| Monday, August 4 2003 |
Wow, it's Den Beste season today.
His most recent post is about Harley's new V-Rod motorcycle. In it, he suggests that Harley is producing this bike with a European market in mind.
Adapting to a market is good marketing, but what price victory if you lose your soul? Harley Davidson is changing everything that makes Harley Davidson what it is. To satisfy Europe, they will make them smaller, lighter, wimpier, less powerful, quieter, less in-your-face, more effeminate. Harley is trying to find its inner wuss.
No, in fact, they are not. Harley is something of a strange creature. They've been making motorcycles for over a hundred years, and have become as much a cultural icon as a motorcycle company. They have become such, as they had a winning formula in their bikes which they didn't dare change. The die hard Harley owners don't even welcome shocks
on their bikes.
However, soul must eventually give way to innovation. As much macho, testosterone-pumping bravado as a Harley has, they're finding their markets ever chipped away by the Japanese, German and Italian bike makers.
The reason, in a nutshell, is speed. Harley has remained true to what is largely their original engine design for over 100 years. An air-cooled, large displacement V-twin. It produces a good deal of power for its size, but compared to the high-revving liquid cooled V-twin and inline four cylinder engines produced by Italy and Japan, they're dinosaurs. A 600cc sport bike from Japan will rape and pillage even the largest old school harley, with half the displacement.
As much as Harley wants to keep from alienating their core demographic, they also must attempt to appeal to new markets in an effort to continue to succeed in the marketplace. People want a reliable, water-cooled, high revving engine, and they're going to get it in the V-Rod.
Harley is a lot like another manufacturer of vehicles that has a die-hard cult of followers: Porsche. The 911 owner flat out shrieked
at the idea of their beloved 911 becoming water cooled. But, technology demanded that it do so to keep up with the power production and emissions demands placed on it to remain sellable in the market. As such, they did so, and the 911 shot back into the lead of the supercar market. (Only to be swallowed by Ferrari once again, but that's another story.) Porsche let innovation reign, and they found themselves with a boatload of new customers buying their cars.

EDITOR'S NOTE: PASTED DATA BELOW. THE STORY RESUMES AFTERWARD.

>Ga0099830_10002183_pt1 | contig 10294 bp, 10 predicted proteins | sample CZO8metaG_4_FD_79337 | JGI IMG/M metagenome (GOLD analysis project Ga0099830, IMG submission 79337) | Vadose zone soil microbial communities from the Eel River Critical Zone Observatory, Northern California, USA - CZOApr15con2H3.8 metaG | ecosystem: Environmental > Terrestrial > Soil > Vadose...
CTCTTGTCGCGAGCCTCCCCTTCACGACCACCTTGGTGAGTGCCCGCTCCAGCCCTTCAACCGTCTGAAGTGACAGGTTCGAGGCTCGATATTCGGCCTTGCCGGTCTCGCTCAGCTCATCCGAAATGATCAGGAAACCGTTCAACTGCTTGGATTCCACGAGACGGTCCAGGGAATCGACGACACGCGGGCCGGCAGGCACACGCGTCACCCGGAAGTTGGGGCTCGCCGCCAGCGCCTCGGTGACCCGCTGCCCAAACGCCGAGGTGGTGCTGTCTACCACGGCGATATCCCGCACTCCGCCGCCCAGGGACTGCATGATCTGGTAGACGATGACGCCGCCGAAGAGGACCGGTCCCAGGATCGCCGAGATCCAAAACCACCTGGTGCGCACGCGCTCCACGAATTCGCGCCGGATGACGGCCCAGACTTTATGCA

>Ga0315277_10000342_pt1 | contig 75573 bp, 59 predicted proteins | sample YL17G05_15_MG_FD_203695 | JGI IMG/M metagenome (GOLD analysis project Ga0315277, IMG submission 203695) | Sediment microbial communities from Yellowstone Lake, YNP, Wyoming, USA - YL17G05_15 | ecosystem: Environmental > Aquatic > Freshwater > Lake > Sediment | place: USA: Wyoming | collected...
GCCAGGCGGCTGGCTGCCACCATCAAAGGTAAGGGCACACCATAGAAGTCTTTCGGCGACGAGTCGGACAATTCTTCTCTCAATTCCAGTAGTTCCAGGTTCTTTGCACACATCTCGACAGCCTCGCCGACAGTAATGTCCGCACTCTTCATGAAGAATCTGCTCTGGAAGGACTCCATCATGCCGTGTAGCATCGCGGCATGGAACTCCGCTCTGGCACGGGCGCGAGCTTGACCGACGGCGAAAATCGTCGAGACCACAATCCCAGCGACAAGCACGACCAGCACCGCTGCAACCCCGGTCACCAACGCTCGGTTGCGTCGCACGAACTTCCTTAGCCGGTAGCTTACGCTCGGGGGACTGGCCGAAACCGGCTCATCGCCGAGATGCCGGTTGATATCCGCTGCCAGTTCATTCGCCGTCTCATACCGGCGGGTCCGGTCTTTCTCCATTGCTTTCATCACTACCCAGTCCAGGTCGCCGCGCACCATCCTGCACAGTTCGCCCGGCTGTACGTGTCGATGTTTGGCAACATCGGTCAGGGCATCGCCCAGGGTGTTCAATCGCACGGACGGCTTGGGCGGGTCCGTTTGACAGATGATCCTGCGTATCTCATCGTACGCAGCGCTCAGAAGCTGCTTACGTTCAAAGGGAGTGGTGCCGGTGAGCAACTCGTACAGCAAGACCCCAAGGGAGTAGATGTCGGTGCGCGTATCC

It shouldn't surprise people, then, that Harley-Davidson got Porsche to tune the new V-Rod engine.
The V-Rod is an evolution of the classic Harley. It retains its sleek "boots in the wind" long wheel base configuration, but its new engine gives it a new lease on life.
Steven claims that the new V-Rod is "smaller, lighter, wimpier, less powerful, quieter, less in-your-face, more effeminate.", and he's flat out wrong. The V-Rod engine produces more power, and propels the new bike faster than any factory production Harley ever made. It weighs less, thanks to a copious amount of aluminum in its construction, but that too allows it to go faster and handle better. The fuel injection system allows for better emissions control, as well as increased power production over the traditional carbs, allowing it to produce 115 horsepower, and still get 47 miles per gallon.
The new V-Rod is different, yes, but european marketing has little to do with it. Surviving in a marketplace that demands 21st century performance does.
UPDATE: For the record, I ride mainly sport bikes that do 180 plus miles per hour before you get them out of fourth gear. I'm pretty far removed from what would be considered the Harley demographic. However, I've ridden the new V-Rod, and I like it. This is a very good thing for Harley.
UPDATE (again): I was kind of waiting for Mike to chime in. He takes me to task on a few issues, and rightly so in a way-- He knows a lot more about H-D's than I ever will. However, a few issues to clarify:
I know Porsche didn't design the V-Rod engine, and if it was implied in my original article, that was inaccurate. The engine was designed by H-D, and is largely based on their VR1000 superbike/drag engine. However, Porsche did play a large part in tuning the engine before it went into production.
Mike also goes into detail on the differences between the Jap and H-D engines, and he's quite right on all counts. However, the fact remains that pound for pound, the Jap (and especially) Italian bikes are way ahead on the power curve.
posted by Mr. Lion
17:04 hours | comments
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